We first saw South African artist Anna Alcock‘s beautiful artwork in 2014 in an art exhibition at her Inky Cuttlefish Studios in East London. We immediately thought her style of artwork would be great for an Orchestra of Samples album cover.
Anna uses printmaking as her primary medium, carving/etching her designs into lino, and essentially covering it with ink and then printing it! She occasionally uses wood and other materials, but prefers lino for it’s texture. In her art, she likes to interpret spaces, light and darkness in their most profound sense and her very African style of artwork often deals with the subjects of myths, folktales and stories exploring the complexities and ambiguities of the human condition.
What is a print you might ask? She explains on her website “I would define a print as anything that has a matrix (a surface from which the print is made – this could be your hand to make a hand print), involves ink or pigment and transferring an image onto another surface“.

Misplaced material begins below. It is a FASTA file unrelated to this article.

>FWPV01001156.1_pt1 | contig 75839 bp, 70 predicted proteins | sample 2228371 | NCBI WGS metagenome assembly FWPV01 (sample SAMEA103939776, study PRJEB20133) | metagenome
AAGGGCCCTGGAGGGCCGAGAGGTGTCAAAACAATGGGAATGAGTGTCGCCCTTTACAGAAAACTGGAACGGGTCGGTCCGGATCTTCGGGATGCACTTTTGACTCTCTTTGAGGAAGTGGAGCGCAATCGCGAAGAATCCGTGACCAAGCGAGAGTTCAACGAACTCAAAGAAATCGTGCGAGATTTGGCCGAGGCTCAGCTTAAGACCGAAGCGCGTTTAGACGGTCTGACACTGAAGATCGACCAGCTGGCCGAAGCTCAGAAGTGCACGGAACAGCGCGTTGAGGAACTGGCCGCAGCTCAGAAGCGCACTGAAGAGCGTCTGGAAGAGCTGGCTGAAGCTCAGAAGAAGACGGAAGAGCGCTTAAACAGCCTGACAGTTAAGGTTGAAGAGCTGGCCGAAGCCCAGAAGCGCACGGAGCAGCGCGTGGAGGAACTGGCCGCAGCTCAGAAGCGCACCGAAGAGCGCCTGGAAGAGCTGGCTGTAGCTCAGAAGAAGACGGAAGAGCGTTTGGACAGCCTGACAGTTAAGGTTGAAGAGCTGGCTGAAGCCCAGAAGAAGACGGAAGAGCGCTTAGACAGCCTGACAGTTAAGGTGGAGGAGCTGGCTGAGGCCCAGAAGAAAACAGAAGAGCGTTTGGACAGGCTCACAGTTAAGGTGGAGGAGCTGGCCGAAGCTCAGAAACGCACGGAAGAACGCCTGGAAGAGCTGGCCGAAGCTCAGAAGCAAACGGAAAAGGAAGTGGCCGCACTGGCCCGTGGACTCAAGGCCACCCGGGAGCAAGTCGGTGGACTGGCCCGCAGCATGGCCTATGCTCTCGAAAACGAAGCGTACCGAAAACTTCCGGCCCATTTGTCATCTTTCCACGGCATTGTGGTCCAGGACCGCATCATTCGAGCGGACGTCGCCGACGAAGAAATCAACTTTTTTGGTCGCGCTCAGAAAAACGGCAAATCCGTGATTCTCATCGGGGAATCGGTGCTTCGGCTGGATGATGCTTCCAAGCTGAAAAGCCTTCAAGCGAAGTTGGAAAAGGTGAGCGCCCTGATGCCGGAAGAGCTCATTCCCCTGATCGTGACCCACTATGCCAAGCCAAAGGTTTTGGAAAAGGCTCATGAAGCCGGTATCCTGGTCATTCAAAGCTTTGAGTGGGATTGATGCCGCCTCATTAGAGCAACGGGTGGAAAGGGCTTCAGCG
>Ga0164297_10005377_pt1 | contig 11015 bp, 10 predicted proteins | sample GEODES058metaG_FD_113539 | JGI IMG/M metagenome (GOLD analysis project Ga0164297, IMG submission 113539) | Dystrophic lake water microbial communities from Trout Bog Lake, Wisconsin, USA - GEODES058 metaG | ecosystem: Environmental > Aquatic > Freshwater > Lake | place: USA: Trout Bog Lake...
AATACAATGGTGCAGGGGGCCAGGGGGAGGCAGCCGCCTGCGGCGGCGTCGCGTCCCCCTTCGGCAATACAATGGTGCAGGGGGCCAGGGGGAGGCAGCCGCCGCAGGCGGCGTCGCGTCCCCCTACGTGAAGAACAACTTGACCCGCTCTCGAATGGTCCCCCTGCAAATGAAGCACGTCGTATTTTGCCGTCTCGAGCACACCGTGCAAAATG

Anna graduated in 2004 with an MA in Printmaking from Camberwell College of Art in London and before that earned her fine arts degree from the University of KwaZulu-Natal in South Africa, where she majored in printmaking and art history. And so as not to confuse matters, she points out on her site “Please note that controversially when I refer to ‘a print’ in the traditional sense, I do not mean computer print outs, or mass produced printing methods. Sometimes I print by hand and sometimes I use my traditional etching press or a screen-printing table… each technique requires lots of muscle power, attention to detail, patience and that elusive magical moment of chance to make a truly great piece of artwork.”